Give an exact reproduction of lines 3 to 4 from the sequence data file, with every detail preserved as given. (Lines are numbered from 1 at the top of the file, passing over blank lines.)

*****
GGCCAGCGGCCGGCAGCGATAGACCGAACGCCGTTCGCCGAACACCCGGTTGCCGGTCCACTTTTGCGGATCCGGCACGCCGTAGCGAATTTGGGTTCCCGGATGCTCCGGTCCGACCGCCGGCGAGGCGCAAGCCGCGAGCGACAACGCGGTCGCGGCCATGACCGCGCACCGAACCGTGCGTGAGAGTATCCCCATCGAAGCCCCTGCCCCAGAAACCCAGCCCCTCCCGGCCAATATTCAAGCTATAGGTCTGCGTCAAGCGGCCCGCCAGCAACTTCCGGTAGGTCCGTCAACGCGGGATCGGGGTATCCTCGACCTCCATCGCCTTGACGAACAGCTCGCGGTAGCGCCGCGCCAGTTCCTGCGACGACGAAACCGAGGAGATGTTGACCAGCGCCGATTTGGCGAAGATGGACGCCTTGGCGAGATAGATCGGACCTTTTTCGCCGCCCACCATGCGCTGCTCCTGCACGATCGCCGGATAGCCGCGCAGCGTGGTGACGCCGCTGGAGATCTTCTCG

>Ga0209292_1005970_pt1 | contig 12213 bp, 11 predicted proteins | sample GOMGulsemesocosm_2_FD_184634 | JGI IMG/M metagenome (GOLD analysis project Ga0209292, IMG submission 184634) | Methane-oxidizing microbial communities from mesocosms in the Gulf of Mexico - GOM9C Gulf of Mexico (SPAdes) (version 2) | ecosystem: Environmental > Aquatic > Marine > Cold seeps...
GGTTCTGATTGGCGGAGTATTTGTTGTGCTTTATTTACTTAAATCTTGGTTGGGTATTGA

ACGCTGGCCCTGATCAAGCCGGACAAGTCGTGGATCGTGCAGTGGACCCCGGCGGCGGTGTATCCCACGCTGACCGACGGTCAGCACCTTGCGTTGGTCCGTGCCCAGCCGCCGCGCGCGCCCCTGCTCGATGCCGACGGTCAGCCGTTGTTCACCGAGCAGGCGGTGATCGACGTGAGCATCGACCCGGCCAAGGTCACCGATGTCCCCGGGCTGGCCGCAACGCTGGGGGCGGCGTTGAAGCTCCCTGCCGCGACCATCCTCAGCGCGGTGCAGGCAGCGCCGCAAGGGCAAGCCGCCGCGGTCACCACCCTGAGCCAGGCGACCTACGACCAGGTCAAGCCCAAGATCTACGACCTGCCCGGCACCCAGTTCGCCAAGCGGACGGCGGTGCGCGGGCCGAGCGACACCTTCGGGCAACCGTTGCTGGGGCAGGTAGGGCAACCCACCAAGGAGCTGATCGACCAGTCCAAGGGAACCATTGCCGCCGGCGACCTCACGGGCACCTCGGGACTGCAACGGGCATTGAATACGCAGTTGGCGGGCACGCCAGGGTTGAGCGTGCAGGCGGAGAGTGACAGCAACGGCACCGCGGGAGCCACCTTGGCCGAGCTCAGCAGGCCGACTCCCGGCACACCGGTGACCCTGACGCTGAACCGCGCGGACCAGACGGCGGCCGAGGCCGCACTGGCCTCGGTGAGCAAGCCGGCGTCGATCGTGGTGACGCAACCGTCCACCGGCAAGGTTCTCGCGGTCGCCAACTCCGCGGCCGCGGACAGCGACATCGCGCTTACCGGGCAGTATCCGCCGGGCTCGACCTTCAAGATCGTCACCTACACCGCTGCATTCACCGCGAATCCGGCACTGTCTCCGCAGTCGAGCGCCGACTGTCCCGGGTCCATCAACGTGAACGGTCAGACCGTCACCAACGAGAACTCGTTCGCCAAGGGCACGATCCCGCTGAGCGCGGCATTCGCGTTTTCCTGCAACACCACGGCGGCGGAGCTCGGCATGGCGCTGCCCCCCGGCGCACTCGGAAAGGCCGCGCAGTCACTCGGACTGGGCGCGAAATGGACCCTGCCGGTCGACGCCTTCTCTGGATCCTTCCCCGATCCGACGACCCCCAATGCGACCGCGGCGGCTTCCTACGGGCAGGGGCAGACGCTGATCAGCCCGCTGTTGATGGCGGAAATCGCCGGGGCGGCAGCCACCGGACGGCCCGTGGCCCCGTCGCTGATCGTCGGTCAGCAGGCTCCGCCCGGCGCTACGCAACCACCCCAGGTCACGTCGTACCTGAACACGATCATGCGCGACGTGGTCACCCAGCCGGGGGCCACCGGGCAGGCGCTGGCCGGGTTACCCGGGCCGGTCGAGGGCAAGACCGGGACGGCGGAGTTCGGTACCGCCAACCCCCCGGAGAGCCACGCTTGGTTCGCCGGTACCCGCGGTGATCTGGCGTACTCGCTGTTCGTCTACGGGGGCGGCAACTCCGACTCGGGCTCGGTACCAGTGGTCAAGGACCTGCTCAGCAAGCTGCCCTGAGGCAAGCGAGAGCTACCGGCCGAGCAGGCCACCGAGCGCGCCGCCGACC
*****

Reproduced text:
GGTTCTGATTGGCGGAGTATTTGTTGTGCTTTATTTACTTAAATCTTGGTTGGGTATTGA

ACGCTGGCCCTGATCAAGCCGGACAAGTCGTGGATCGTGCAGTGGACCCCGGCGGCGGTGTATCCCACGCTGACCGACGGTCAGCACCTTGCGTTGGTCCGTGCCCAGCCGCCGCGCGCGCCCCTGCTCGATGCCGACGGTCAGCCGTTGTTCACCGAGCAGGCGGTGATCGACGTGAGCATCGACCCGGCCAAGGTCACCGATGTCCCCGGGCTGGCCGCAACGCTGGGGGCGGCGTTGAAGCTCCCTGCCGCGACCATCCTCAGCGCGGTGCAGGCAGCGCCGCAAGGGCAAGCCGCCGCGGTCACCACCCTGAGCCAGGCGACCTACGACCAGGTCAAGCCCAAGATCTACGACCTGCCCGGCACCCAGTTCGCCAAGCGGACGGCGGTGCGCGGGCCGAGCGACACCTTCGGGCAACCGTTGCTGGGGCAGGTAGGGCAACCCACCAAGGAGCTGATCGACCAGTCCAAGGGAACCATTGCCGCCGGCGACCTCACGGGCACCTCGGGACTGCAACGGGCATTGAATACGCAGTTGGCGGGCACGCCAGGGTTGAGCGTGCAGGCGGAGAGTGACAGCAACGGCACCGCGGGAGCCACCTTGGCCGAGCTCAGCAGGCCGACTCCCGGCACACCGGTGACCCTGACGCTGAACCGCGCGGACCAGACGGCGGCCGAGGCCGCACTGGCCTCGGTGAGCAAGCCGGCGTCGATCGTGGTGACGCAACCGTCCACCGGCAAGGTTCTCGCGGTCGCCAACTCCGCGGCCGCGGACAGCGACATCGCGCTTACCGGGCAGTATCCGCCGGGCTCGACCTTCAAGATCGTCACCTACACCGCTGCATTCACCGCGAATCCGGCACTGTCTCCGCAGTCGAGCGCCGACTGTCCCGGGTCCATCAACGTGAACGGTCAGACCGTCACCAACGAGAACTCGTTCGCCAAGGGCACGATCCCGCTGAGCGCGGCATTCGCGTTTTCCTGCAACACCACGGCGGCGGAGCTCGGCATGGCGCTGCCCCCCGGCGCACTCGGAAAGGCCGCGCAGTCACTCGGACTGGGCGCGAAATGGACCCTGCCGGTCGACGCCTTCTCTGGATCCTTCCCCGATCCGACGACCCCCAATGCGACCGCGGCGGCTTCCTACGGGCAGGGGCAGACGCTGATCAGCCCGCTGTTGATGGCGGAAATCGCCGGGGCGGCAGCCACCGGACGGCCCGTGGCCCCGTCGCTGATCGTCGGTCAGCAGGCTCCGCCCGGCGCTACGCAACCACCCCAGGTCACGTCGTACCTGAACACGATCATGCGCGACGTGGTCACCCAGCCGGGGGCCACCGGGCAGGCGCTGGCCGGGTTACCCGGGCCGGTCGAGGGCAAGACCGGGACGGCGGAGTTCGGTACCGCCAACCCCCCGGAGAGCCACGCTTGGTTCGCCGGTACCCGCGGTGATCTGGCGTACTCGCTGTTCGTCTACGGGGGCGGCAACTCCGACTCGGGCTCGGTACCAGTGGTCAAGGACCTGCTCAGCAAGCTGCCCTGAGGCAAGCGAGAGCTACCGGCCGAGCAGGCCACCGAGCGCGCCGCCGACC